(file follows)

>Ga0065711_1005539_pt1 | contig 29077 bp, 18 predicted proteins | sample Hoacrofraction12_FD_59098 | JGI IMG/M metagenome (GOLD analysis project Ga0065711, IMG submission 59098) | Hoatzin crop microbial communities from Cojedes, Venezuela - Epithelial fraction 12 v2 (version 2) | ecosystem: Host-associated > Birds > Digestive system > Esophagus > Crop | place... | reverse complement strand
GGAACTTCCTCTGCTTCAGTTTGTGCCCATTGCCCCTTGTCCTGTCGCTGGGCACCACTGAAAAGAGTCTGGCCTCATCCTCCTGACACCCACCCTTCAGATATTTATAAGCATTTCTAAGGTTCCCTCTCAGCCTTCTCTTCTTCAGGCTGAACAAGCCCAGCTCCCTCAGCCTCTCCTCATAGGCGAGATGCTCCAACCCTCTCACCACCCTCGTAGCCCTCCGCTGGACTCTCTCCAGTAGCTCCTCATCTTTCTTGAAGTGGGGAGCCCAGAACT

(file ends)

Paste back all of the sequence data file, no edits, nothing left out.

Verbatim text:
>Ga0065711_1005539_pt1 | contig 29077 bp, 18 predicted proteins | sample Hoacrofraction12_FD_59098 | JGI IMG/M metagenome (GOLD analysis project Ga0065711, IMG submission 59098) | Hoatzin crop microbial communities from Cojedes, Venezuela - Epithelial fraction 12 v2 (version 2) | ecosystem: Host-associated > Birds > Digestive system > Esophagus > Crop | place... | reverse complement strand
GGAACTTCCTCTGCTTCAGTTTGTGCCCATTGCCCCTTGTCCTGTCGCTGGGCACCACTGAAAAGAGTCTGGCCTCATCCTCCTGACACCCACCCTTCAGATATTTATAAGCATTTCTAAGGTTCCCTCTCAGCCTTCTCTTCTTCAGGCTGAACAAGCCCAGCTCCCTCAGCCTCTCCTCATAGGCGAGATGCTCCAACCCTCTCACCACCCTCGTAGCCCTCCGCTGGACTCTCTCCAGTAGCTCCTCATCTTTCTTGAAGTGGGGAGCCCAGAACT